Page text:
GOL remains the cost leader in South America for the 18th consecutive year. Our fuel efficiency will be slightly impacted by the MAX grounding, while second quarter ASKs per liter increased 0.8% year-over-year. Third quarter ASKs per liter are expected to decline year-over-year by 1%. This decline highlights the fuel efficiency of the MAX, which is about 15% better than the 737 NG fleet. Once the MAX returns to service, we expect to get back on track with our desired fuel efficiency gains.

We don't have an update to our contractual delivery schedule with Boeing at this point, which shows 17 remaining deliveries for this year, but we are prepared in the event that the majority of these shift to 2020. We've been working through the delivery delays.

Our margins remain solid. The combination of better pricing, higher demand, and efficient capacity management permitted GOL's recurring operating income to reach R$400 million with recurring EBIT margin of near 13% in this quarter. Recurring EBITDA was R$815 million and recurring EBITDA margin reached 26%. Despite the impacts and operational challenges from the MAX groundings, we still managed to produce strong margins and all-time high quarterly revenues. GOL's 2019 guidance is for EBITDA margin of approximately 28%.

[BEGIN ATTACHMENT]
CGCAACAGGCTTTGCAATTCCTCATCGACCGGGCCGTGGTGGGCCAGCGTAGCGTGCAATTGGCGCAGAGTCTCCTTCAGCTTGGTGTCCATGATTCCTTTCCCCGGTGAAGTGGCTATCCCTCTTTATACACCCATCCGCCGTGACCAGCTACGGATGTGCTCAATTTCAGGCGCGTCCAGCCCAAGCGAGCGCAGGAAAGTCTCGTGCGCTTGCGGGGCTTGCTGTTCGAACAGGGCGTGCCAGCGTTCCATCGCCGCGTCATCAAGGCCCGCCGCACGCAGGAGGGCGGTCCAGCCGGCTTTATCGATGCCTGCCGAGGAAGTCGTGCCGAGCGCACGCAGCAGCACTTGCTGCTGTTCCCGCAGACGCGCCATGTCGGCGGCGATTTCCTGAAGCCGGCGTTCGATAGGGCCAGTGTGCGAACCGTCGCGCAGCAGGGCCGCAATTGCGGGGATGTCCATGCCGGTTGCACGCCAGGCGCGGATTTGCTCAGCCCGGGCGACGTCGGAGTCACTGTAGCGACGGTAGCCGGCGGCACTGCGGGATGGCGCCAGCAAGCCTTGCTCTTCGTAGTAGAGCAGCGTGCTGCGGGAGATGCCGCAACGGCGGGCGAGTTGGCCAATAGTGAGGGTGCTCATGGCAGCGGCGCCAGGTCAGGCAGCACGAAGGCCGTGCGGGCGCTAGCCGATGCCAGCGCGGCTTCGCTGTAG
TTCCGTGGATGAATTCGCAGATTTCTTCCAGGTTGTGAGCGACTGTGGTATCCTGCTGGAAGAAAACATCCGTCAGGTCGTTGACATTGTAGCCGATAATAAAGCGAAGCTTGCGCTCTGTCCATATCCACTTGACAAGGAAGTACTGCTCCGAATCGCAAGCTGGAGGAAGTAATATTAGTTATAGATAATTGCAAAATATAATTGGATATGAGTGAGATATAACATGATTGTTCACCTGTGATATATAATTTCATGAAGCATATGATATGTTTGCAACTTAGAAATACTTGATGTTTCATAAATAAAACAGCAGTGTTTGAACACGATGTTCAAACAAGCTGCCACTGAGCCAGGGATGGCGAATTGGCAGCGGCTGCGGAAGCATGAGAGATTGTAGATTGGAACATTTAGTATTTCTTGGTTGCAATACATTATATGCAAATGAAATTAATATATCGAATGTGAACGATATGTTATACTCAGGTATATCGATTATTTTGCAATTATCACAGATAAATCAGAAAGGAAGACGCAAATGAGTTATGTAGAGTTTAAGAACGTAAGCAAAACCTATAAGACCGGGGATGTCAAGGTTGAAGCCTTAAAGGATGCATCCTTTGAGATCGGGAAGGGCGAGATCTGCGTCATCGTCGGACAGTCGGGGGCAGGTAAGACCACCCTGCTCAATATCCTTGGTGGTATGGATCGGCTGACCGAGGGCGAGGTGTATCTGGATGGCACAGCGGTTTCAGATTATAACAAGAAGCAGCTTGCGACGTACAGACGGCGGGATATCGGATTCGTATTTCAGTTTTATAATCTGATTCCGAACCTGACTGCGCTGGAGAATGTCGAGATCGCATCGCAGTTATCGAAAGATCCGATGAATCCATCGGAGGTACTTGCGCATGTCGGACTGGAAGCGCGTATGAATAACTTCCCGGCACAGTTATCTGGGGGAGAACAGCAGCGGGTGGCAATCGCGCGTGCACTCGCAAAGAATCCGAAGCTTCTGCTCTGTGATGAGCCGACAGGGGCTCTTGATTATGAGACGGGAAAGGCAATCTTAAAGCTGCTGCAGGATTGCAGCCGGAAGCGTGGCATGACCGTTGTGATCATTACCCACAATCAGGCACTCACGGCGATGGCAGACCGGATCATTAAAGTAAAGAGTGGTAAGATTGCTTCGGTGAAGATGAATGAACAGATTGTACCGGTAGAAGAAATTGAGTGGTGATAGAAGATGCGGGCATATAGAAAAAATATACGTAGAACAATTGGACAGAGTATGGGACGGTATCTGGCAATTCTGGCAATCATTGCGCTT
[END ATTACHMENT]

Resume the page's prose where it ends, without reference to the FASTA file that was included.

The second point to highlight is cash flow management. The combination of operating cash flow generation of R$873 million in the period and higher cash liquidity improved the company's financial flexibility. Total liquidity including cash, financial investments, restricted cash, and accounts receivable was R$3.7 billion at June 30th 2019, already considering a debt repayment of R$100 million in the quarter. We estimate that our total 2019 capex will be in the range of R$700 million for operational capex, primarily engine overhauls.

Lastly, we would like to share the continued success of GOL's liability management. The net debt excluding perpetual bonds to last 12 months EBITDA ratio was 3.1 times at the end of June 2019. The liability management reduced the company's cost of debt and improved its credit metrics. Currently, the average interest rate is 7.7% for local currency debt. For dollar denominated debt, the average interest rate is 6.2%.

GOL has maintained its commitment to financial discipline, managing the effects of the Brazilian currency through its efficient capacity management and dynamic yield management. For 2019, we expect GOL's domestic capacity growth to be between 5-6% and international to be between 35-40%. Non-fuel CASK is expected to be around R$0.14. We have projected the EBITDA and EBIT margins in 2019 at around 28% and 18% respectively. Leverage measured as net debt excluding perpetual debt over EBITDA for 2019 should be 2.8 times, reflecting our commitment to reduced leverage in the company's balance sheet.

Now I would like to return to Kakinoff.

Paulo Kakinoff -- Chief Executive Officer